The organism (bacteria) is maintained in the kidneys of chronically infected wildlife, domestic animals, amphibians, and reptiles. Upon urinary excretion, the organism can survive for hours to months in fetal membranes, soil, and water. Occurrence of leptospirosis is higher in temperate to subtropic climates based on the organisms ability to survive in the environment. Warm stagnant water remains to be an important environmental factor for survival of leptospires and explains the increased incidence of disease in times of increased rainfall.
Infection most commonly occurs through invasion of mucus membranes and abraded skin. Additional documented routes of exposure include ingestion, inhalation, transplacental infection, venereal infection, and through animal bites. Incidence of disease is influenced by route of exposure, infectious dose, host immunity, and the associated serovar. Serovars vary in pathogenicity based on the presence of different virulence factors and the host in which they infect.
The most common wildlife that appears to be responsible for disease in the horse are skunks and raccoons in Central Kentucky.
Equine leptospiral abortion has been identified as an important and emergent cause of placentitis and abortion. Reports have indicated that Leptospira sp. account for approximately 1.5-5.9% of equine abortions. Infected mares do not generally exhibit signs and may abort the fetus, deliver a stillborn fetus, or may give birth to a weak foal. Abortions most often occur from 6 months of gestation to full term. Recurrent uveitis and kidney disease can also be associated with leptospirosis.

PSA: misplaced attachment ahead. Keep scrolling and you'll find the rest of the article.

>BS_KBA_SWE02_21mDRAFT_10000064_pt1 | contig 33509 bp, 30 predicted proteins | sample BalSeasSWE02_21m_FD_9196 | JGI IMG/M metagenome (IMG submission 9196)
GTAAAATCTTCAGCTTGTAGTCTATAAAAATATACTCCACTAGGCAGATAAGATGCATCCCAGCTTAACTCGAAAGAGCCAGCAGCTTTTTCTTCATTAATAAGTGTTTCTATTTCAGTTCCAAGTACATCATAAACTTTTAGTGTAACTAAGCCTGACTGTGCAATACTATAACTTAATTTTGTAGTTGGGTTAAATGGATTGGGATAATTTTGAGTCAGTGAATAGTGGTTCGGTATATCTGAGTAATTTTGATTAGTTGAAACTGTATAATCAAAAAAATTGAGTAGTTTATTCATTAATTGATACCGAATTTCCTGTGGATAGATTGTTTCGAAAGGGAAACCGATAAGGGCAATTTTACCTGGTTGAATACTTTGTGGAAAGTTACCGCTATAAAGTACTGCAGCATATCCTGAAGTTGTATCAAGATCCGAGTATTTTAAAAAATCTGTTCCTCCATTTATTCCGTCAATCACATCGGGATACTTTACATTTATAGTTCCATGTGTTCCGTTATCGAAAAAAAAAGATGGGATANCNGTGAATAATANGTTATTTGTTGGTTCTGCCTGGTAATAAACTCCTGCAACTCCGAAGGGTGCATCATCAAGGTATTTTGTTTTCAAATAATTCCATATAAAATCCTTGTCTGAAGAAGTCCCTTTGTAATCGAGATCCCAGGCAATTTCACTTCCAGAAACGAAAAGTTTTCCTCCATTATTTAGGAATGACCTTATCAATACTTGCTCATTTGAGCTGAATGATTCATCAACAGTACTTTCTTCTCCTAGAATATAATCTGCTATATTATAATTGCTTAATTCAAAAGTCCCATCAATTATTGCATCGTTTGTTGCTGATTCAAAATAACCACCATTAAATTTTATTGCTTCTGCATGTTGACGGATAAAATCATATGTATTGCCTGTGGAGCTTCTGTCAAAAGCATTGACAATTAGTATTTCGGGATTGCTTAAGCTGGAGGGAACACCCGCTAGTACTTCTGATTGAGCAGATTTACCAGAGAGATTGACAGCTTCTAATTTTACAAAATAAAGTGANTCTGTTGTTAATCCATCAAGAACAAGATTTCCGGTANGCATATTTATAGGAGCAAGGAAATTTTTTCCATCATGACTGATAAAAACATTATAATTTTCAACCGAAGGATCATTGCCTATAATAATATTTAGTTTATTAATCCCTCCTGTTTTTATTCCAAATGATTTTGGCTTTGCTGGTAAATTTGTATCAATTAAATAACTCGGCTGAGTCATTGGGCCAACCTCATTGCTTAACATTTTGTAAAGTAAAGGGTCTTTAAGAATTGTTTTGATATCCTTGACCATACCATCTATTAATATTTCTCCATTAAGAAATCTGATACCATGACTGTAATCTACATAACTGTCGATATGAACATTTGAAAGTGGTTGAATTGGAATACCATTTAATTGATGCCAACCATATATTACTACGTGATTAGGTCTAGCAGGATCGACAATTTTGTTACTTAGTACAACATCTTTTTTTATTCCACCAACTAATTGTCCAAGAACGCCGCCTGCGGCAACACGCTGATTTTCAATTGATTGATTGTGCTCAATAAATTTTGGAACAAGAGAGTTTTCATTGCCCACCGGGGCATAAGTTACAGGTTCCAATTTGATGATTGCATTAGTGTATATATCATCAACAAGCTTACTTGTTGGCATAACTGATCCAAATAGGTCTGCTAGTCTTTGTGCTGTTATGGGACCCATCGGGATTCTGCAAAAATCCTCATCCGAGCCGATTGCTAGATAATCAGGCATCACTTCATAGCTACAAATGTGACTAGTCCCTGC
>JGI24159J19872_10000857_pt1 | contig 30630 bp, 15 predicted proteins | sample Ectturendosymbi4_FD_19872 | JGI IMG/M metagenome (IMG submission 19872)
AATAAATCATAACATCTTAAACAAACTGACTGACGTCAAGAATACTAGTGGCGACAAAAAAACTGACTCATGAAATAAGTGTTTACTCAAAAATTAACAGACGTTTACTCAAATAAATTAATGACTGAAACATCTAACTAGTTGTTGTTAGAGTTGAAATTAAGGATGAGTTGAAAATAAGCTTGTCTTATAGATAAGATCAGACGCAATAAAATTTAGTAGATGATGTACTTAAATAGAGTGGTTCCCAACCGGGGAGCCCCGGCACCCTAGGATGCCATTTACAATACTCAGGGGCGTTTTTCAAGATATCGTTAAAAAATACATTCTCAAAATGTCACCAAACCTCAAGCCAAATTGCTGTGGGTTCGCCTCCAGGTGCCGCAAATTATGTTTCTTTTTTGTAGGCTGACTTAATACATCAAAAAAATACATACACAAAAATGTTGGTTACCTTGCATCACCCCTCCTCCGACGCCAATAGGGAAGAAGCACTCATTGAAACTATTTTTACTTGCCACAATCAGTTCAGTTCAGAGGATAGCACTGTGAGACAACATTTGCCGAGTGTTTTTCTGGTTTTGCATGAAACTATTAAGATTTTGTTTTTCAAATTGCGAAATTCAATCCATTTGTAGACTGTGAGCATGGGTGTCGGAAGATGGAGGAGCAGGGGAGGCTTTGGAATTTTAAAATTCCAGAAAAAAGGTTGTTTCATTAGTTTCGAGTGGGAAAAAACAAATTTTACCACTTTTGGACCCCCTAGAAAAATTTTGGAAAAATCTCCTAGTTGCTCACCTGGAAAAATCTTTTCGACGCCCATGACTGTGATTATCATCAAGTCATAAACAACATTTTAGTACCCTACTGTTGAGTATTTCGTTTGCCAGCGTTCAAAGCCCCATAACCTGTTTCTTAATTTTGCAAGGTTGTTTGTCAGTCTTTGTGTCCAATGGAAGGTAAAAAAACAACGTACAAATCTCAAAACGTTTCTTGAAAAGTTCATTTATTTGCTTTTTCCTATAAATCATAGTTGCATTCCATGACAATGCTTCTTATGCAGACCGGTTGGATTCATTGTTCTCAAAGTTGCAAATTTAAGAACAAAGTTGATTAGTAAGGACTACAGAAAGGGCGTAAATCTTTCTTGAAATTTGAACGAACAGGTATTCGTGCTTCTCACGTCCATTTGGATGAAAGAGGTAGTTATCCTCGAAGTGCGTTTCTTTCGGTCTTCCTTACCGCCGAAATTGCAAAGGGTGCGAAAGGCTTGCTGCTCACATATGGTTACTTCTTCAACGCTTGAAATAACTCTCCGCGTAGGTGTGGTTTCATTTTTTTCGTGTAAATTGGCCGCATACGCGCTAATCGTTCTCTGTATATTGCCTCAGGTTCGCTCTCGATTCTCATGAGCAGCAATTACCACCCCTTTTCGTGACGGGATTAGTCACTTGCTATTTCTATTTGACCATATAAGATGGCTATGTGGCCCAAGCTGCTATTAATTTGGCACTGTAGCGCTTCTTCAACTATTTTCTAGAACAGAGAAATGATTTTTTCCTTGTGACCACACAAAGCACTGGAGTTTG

Diagnosis is obtained with either serology or PCR/florescent antibody test assessment of the urine /Tissue samples.
Penicillin, Oxytetracycline, Enrofloxacin, and doxycycline are some antimicrobials that have been used to treat this infection.
Hagyard Equine Medical Insititute has been a leader in regards to educating veterinarians about leptospirosis. Our internal medicine department has submitted numerous articles in veterinary journals about this disease. Some recent articles and presentations include:
Shanahan LM, Slovis NM. Leptospira interrogans Associated with Hydrallantois in 2 Pluriparous Thoroughbred Mares. J Vet Intern Med;(2011);25;1:158-161
Alan T. Loynachan, DVM, PhD, DACVP and Nathan M. Slovis, DVM, DACVIM, CHT. LEPTOSPIROSIS: FUNDAMENTAL PRINCIPLES OF DISEASE. (2010)Presentation given at the American College Veterinary Internal Medicine Conference
L. FRELLSTEDT and N. M. SLOVIS. Acute renal disease from Leptospira interrogans in three yearlings from the same farm. Equine Vet Educ;(2009);21;9:478